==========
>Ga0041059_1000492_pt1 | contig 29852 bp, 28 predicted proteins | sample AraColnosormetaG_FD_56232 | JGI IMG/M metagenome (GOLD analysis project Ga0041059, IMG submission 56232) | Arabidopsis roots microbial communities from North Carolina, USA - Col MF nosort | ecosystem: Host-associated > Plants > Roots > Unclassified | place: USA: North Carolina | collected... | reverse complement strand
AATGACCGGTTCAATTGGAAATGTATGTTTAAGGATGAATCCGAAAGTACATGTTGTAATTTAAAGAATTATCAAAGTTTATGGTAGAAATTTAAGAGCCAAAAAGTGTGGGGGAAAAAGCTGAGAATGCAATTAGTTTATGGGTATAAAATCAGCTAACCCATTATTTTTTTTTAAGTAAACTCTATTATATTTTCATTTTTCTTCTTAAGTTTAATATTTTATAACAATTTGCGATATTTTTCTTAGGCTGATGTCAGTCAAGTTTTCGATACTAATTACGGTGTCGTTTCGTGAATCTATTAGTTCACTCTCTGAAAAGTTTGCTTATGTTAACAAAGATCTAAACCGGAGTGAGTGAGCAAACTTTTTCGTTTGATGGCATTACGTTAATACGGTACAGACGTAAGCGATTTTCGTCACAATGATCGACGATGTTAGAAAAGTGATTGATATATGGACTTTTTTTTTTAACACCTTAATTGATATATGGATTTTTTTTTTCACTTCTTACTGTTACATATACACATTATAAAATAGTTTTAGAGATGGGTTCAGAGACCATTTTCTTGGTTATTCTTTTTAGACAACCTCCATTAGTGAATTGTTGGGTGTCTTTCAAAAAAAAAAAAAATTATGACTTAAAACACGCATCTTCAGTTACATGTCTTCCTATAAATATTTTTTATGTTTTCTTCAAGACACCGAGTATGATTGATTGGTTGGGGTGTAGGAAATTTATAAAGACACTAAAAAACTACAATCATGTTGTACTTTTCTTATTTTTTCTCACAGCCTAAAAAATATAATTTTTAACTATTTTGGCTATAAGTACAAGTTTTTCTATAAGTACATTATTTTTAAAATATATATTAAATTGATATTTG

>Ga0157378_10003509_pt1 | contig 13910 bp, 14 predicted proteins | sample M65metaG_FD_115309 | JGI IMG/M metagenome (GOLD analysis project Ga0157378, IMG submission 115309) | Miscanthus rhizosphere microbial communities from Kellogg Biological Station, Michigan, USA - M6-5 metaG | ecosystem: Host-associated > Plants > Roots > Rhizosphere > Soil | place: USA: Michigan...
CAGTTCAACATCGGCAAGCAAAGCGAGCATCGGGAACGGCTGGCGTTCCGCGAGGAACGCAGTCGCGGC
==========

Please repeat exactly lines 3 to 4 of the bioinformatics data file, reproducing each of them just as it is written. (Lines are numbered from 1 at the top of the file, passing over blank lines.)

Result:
>Ga0157378_10003509_pt1 | contig 13910 bp, 14 predicted proteins | sample M65metaG_FD_115309 | JGI IMG/M metagenome (GOLD analysis project Ga0157378, IMG submission 115309) | Miscanthus rhizosphere microbial communities from Kellogg Biological Station, Michigan, USA - M6-5 metaG | ecosystem: Host-associated > Plants > Roots > Rhizosphere > Soil | place: USA: Michigan...
CAGTTCAACATCGGCAAGCAAAGCGAGCATCGGGAACGGCTGGCGTTCCGCGAGGAACGCAGTCGCGGC